How Israel, a Close Ally of the US, Became a Close Ally of China

December 27, 2021 Updated: December 28, 2021

Commentary

The United States and Israel appear to be close allies. However, things aren’t always as they seem. As Israel cozies up to China, that once “unbreakable bond” between the United States and Israel looks increasingly fragile.

In 1948, the United States became the first country to officially recognize the new State of Israel; seven decades on, the Trump administration made history by recognizing Jerusalem as the capital of Israel. According to the U.S. Department of State, “Israel has no greater friend than the United States.” The two countries’ unbreakable bond “has never been stronger,” or so we’re told.

Can Beijing sever the bond once and for all?

In a speech, delivered in 2017, Benjamin Netanyahu, then the most important man in Israel, waxed lyrical about a “marriage made in heaven.” The politician was not speaking about his wife, nor was he speaking about the United States. He was speaking about Israel’s marriage to China. A marriage of convenience rather than love, no doubt. A marriage nonetheless.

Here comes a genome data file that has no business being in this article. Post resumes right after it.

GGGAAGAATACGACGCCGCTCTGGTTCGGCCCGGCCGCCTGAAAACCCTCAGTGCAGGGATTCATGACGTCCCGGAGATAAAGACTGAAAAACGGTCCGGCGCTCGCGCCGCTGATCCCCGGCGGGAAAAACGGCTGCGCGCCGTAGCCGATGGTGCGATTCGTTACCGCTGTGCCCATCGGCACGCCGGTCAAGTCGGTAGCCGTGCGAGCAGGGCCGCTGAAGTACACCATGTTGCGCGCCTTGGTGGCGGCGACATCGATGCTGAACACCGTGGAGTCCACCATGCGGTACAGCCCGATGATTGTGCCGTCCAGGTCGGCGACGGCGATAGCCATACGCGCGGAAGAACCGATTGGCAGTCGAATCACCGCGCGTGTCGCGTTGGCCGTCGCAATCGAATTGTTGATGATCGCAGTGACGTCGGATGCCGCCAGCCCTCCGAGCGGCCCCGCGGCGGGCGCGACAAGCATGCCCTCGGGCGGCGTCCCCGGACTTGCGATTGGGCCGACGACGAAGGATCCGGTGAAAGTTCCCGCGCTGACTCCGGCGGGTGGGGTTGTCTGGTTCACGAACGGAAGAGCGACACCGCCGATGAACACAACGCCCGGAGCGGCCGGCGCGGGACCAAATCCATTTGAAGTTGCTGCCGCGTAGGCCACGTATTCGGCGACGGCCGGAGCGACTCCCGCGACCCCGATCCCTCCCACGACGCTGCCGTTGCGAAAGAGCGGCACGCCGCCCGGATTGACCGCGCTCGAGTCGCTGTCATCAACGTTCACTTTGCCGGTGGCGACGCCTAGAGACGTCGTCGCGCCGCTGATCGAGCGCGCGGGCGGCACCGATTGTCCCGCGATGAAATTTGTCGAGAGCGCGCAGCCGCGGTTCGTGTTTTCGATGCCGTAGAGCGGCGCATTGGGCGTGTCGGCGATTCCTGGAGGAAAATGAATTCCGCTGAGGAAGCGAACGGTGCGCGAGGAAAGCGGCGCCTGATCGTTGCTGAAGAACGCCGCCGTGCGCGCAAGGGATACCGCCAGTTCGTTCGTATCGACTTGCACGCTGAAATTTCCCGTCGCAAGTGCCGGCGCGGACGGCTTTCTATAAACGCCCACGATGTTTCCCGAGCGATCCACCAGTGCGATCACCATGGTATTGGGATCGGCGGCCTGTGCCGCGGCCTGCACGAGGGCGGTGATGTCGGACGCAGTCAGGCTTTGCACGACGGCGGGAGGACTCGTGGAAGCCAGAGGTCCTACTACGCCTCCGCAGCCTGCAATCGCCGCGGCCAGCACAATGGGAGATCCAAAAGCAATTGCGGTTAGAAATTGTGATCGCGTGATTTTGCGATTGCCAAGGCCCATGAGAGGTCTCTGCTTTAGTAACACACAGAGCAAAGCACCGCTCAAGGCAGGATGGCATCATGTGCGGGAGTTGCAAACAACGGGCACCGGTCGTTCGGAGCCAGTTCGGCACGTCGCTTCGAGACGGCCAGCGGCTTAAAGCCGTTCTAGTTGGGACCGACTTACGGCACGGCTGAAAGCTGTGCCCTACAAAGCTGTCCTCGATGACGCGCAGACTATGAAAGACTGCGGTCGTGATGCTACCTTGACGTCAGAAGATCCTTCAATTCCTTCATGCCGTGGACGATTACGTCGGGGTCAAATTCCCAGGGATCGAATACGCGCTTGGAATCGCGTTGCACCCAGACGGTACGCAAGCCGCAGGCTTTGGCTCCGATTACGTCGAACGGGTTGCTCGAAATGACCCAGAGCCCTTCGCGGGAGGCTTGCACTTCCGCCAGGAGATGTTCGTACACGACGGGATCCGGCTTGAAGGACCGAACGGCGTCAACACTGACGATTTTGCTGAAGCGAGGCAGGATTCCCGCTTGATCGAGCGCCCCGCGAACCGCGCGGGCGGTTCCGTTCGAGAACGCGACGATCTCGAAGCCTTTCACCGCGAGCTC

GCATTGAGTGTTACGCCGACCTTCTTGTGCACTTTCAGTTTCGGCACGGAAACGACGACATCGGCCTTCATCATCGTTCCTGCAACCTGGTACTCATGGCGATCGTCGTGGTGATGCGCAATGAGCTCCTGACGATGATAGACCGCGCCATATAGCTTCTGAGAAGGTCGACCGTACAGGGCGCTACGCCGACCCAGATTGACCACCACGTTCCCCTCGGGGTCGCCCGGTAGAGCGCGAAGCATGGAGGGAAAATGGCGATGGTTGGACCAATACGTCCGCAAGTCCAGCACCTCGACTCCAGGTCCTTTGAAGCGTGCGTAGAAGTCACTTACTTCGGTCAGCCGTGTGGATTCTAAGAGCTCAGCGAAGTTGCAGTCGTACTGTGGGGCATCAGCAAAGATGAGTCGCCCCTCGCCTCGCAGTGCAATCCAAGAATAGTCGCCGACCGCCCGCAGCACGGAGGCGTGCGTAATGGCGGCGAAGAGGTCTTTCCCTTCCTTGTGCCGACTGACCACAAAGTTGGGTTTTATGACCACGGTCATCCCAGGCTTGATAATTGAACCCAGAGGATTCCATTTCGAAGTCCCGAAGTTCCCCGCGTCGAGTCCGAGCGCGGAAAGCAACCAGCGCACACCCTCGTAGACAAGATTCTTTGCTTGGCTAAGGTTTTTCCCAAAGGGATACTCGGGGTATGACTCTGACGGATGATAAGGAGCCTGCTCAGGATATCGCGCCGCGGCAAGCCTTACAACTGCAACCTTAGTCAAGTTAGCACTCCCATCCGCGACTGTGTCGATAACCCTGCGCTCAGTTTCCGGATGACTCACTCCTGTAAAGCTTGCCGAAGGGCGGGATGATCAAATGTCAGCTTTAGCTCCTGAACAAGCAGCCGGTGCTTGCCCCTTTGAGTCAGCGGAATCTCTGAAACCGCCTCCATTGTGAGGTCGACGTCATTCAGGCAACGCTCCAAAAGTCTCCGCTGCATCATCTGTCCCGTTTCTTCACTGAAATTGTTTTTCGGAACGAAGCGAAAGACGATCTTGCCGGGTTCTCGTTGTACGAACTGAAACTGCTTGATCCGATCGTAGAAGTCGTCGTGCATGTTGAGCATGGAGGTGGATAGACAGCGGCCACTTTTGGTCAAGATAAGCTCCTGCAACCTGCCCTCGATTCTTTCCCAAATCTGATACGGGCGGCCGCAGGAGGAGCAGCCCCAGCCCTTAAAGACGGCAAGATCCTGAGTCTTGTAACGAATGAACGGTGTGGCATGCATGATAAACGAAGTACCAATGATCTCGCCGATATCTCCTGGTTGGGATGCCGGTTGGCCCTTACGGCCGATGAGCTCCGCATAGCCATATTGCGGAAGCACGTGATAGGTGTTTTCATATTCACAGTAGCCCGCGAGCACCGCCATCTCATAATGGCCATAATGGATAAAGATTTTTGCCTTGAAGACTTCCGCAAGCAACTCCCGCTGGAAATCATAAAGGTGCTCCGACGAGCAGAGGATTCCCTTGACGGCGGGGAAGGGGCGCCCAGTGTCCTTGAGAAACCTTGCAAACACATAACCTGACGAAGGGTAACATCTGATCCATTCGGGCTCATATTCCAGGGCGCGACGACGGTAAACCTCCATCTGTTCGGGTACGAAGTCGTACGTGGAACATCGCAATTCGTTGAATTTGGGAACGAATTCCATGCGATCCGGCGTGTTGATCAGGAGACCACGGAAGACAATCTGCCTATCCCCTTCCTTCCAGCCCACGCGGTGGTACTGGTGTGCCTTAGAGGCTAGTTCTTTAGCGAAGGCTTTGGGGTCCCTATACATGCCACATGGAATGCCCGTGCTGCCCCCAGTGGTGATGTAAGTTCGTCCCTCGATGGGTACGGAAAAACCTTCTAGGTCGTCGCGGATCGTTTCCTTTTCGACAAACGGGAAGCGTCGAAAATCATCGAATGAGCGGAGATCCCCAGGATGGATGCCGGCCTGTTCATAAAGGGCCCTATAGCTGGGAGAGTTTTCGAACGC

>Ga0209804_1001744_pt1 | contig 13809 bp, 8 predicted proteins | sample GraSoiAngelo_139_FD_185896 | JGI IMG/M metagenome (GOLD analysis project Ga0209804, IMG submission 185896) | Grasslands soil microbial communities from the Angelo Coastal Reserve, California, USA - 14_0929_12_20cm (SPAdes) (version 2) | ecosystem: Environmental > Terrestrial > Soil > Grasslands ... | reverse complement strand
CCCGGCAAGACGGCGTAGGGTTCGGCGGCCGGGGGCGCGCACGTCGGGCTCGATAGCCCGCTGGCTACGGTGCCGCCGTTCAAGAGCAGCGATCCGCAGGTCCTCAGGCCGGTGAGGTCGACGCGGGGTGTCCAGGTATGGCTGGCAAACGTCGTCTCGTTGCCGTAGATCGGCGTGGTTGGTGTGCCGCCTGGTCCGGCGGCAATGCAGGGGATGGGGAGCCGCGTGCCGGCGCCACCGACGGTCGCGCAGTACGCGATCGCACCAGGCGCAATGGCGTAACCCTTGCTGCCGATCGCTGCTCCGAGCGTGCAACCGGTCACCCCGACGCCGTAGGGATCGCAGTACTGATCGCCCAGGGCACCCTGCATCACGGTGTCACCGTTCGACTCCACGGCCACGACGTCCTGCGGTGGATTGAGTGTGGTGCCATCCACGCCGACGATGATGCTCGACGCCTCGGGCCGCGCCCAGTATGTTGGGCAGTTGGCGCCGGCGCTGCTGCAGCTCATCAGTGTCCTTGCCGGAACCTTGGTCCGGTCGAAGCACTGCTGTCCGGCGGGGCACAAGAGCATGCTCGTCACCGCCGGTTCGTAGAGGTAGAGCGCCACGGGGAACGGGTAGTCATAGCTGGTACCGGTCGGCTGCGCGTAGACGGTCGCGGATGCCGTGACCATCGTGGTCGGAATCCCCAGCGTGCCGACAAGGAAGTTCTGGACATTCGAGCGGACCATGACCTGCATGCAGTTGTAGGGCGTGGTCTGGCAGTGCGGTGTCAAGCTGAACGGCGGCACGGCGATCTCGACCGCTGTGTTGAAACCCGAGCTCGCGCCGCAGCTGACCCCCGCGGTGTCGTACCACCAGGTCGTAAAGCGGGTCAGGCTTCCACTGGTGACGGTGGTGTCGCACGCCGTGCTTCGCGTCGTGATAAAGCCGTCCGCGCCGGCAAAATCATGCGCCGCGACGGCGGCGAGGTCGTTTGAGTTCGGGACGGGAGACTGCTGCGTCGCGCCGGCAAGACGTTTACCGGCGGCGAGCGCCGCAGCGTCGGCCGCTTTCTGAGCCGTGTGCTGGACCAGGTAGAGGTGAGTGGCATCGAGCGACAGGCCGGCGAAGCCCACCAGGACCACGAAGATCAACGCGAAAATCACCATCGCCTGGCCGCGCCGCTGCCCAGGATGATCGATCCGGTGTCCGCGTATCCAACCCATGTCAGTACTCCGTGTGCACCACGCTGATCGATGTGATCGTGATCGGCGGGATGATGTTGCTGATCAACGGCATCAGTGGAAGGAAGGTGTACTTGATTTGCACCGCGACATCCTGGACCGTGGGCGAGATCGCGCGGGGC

Xi Jinping also has as a soft spot for Israel and Isaac Herzog, the country’s president. Xi recently invited Herzog to visit Beijing next year, to mark the 30th anniversary of the establishment of normal diplomatic ties between the two countries. The marriage, it appears, is growing stronger by the day.

According to research published by the RAND corporation, an American think tank, since 2000, China and Israel have started to form stronger relations. From diplomacy to trade, infrastructure to research, China continues to invest heavily in Israel. Chinese tourists now flock to Israel in record numbers, according to the BBC.

The Chinese Communist Party (CCP), however, is not really interested in seeing the sights; it’s far more interested in seeing the science. More specifically, it’s interested in seeing Israel’s advanced technology, as the RAND paper revealed.

Chinese Vice Chair Wang Qishan in Jerusalem.
Chinese Vice Chair Wang Qishan during his tour with Israeli Prime Minister Benjamin Netanyahu of the Israeli Innovation Summit in Jerusalem on Oct. 24, 2018. (Ariel Schalit/AFP/Getty Images)

Why is Israel interested in China? Again, according to RAND, this interest stems from the Israeli government’s desire to “expand its diplomatic and economic ties with the world’s fastest growing major economy.” Israel’s leaders wish to diversify the country’s “export markets and investments,” even though China firmly supports Iran, a country that would love nothing more than to see Israel wiped off the face of the planet.

Earlier this year, Beijing signed a 25-year strategic agreement with Tehran. How can a friend of Iran also be a friend of Israel? Then again, how can a friend of the United States (Israel) be a friend of China?

The second question can be answered with one word: money. Today, the bilateral trade relationship between Beijing and Jerusalem is worth $10 billion. Twenty-eight years ago, it was worth just $50 million.